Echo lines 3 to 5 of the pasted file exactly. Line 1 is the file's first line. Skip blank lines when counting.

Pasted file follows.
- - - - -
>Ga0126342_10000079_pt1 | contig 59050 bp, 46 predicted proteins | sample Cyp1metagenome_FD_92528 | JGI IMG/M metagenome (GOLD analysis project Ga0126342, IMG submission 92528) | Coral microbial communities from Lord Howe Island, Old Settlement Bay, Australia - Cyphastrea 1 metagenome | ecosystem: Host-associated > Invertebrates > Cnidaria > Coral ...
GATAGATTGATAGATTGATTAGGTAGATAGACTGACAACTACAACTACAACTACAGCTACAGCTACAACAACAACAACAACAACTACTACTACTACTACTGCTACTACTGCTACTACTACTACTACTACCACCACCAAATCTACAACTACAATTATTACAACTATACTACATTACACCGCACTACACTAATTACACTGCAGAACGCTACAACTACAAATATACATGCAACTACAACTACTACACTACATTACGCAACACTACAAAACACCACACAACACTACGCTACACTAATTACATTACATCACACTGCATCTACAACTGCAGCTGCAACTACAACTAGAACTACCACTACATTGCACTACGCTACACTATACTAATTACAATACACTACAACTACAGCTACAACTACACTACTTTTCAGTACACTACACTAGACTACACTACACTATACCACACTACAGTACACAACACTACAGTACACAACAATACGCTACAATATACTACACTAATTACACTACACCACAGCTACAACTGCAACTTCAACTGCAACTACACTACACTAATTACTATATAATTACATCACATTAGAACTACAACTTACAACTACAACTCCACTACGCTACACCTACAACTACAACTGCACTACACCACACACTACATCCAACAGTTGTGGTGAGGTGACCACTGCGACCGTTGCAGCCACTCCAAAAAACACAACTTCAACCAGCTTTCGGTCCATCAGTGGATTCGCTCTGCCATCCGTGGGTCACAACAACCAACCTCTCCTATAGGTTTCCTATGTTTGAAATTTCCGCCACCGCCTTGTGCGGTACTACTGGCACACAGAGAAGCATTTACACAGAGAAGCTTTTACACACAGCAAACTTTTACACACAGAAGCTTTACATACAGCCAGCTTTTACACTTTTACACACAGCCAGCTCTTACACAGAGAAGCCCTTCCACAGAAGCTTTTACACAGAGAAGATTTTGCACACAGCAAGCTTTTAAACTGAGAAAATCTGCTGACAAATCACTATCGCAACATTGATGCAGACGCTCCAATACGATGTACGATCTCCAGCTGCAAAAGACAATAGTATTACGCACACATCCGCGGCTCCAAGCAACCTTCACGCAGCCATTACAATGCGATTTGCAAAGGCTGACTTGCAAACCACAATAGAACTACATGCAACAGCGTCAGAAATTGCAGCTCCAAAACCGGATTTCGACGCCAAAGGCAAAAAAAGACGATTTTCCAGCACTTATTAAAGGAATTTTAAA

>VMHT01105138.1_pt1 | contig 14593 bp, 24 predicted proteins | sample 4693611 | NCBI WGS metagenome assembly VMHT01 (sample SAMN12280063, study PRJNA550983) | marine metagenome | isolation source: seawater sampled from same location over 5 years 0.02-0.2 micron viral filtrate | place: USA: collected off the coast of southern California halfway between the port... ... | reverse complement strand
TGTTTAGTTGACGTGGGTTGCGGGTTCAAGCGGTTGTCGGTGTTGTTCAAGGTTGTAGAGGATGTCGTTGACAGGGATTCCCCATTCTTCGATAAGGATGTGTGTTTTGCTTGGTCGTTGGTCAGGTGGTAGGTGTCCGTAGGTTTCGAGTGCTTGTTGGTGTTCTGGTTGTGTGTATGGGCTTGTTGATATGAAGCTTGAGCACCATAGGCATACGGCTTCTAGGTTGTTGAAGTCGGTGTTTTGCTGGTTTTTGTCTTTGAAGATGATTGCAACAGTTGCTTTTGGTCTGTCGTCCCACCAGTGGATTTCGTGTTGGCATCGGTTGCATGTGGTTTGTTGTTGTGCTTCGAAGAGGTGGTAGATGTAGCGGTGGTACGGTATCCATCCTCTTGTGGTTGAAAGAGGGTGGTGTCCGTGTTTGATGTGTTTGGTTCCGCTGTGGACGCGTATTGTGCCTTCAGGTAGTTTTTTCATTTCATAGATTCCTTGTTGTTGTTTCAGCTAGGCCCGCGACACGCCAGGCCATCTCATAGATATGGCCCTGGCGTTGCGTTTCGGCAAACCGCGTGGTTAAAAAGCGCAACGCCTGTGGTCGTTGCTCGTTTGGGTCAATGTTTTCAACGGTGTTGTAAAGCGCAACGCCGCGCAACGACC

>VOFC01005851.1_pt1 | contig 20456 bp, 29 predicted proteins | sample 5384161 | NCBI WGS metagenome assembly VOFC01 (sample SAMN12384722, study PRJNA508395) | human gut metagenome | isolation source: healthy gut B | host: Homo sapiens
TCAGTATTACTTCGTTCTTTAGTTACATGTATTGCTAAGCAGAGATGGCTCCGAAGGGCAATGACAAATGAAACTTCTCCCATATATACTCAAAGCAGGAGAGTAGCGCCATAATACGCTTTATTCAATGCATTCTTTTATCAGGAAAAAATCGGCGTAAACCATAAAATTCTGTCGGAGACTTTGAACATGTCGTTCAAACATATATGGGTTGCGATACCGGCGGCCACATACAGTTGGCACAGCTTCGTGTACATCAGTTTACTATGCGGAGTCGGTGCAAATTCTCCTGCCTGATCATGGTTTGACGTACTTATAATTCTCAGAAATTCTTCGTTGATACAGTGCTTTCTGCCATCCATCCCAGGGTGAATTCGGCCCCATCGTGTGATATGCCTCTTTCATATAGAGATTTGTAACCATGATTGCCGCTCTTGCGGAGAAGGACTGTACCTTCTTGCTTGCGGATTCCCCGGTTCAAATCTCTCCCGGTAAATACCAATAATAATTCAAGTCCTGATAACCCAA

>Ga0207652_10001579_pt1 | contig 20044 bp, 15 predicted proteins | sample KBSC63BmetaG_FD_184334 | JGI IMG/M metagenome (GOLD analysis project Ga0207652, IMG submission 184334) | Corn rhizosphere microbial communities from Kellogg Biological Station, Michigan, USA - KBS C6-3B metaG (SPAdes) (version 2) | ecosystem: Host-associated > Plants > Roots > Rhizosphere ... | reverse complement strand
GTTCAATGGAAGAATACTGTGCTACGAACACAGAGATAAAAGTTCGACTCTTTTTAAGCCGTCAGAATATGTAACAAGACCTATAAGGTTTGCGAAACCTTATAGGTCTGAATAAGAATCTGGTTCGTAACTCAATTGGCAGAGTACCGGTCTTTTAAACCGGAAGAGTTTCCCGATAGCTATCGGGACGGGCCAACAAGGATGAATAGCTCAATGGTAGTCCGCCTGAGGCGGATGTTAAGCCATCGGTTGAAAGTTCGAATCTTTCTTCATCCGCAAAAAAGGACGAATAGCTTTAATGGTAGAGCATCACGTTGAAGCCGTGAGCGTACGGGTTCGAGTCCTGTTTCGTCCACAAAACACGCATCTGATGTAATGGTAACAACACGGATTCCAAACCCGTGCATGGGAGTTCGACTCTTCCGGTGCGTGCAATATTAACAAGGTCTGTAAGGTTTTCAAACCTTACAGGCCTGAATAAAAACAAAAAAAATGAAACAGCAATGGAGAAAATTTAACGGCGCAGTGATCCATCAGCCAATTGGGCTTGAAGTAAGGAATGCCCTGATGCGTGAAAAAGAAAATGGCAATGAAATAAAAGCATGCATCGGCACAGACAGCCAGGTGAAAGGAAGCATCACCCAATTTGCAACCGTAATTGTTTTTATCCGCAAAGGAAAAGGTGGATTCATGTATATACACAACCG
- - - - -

>VMHT01105138.1_pt1 | contig 14593 bp, 24 predicted proteins | sample 4693611 | NCBI WGS metagenome assembly VMHT01 (sample SAMN12280063, study PRJNA550983) | marine metagenome | isolation source: seawater sampled from same location over 5 years 0.02-0.2 micron viral filtrate | place: USA: collected off the coast of southern California halfway between the port... ... | reverse complement strand
TGTTTAGTTGACGTGGGTTGCGGGTTCAAGCGGTTGTCGGTGTTGTTCAAGGTTGTAGAGGATGTCGTTGACAGGGATTCCCCATTCTTCGATAAGGATGTGTGTTTTGCTTGGTCGTTGGTCAGGTGGTAGGTGTCCGTAGGTTTCGAGTGCTTGTTGGTGTTCTGGTTGTGTGTATGGGCTTGTTGATATGAAGCTTGAGCACCATAGGCATACGGCTTCTAGGTTGTTGAAGTCGGTGTTTTGCTGGTTTTTGTCTTTGAAGATGATTGCAACAGTTGCTTTTGGTCTGTCGTCCCACCAGTGGATTTCGTGTTGGCATCGGTTGCATGTGGTTTGTTGTTGTGCTTCGAAGAGGTGGTAGATGTAGCGGTGGTACGGTATCCATCCTCTTGTGGTTGAAAGAGGGTGGTGTCCGTGTTTGATGTGTTTGGTTCCGCTGTGGACGCGTATTGTGCCTTCAGGTAGTTTTTTCATTTCATAGATTCCTTGTTGTTGTTTCAGCTAGGCCCGCGACACGCCAGGCCATCTCATAGATATGGCCCTGGCGTTGCGTTTCGGCAAACCGCGTGGTTAAAAAGCGCAACGCCTGTGGTCGTTGCTCGTTTGGGTCAATGTTTTCAACGGTGTTGTAAAGCGCAACGCCGCGCAACGACC

>VOFC01005851.1_pt1 | contig 20456 bp, 29 predicted proteins | sample 5384161 | NCBI WGS metagenome assembly VOFC01 (sample SAMN12384722, study PRJNA508395) | human gut metagenome | isolation source: healthy gut B | host: Homo sapiens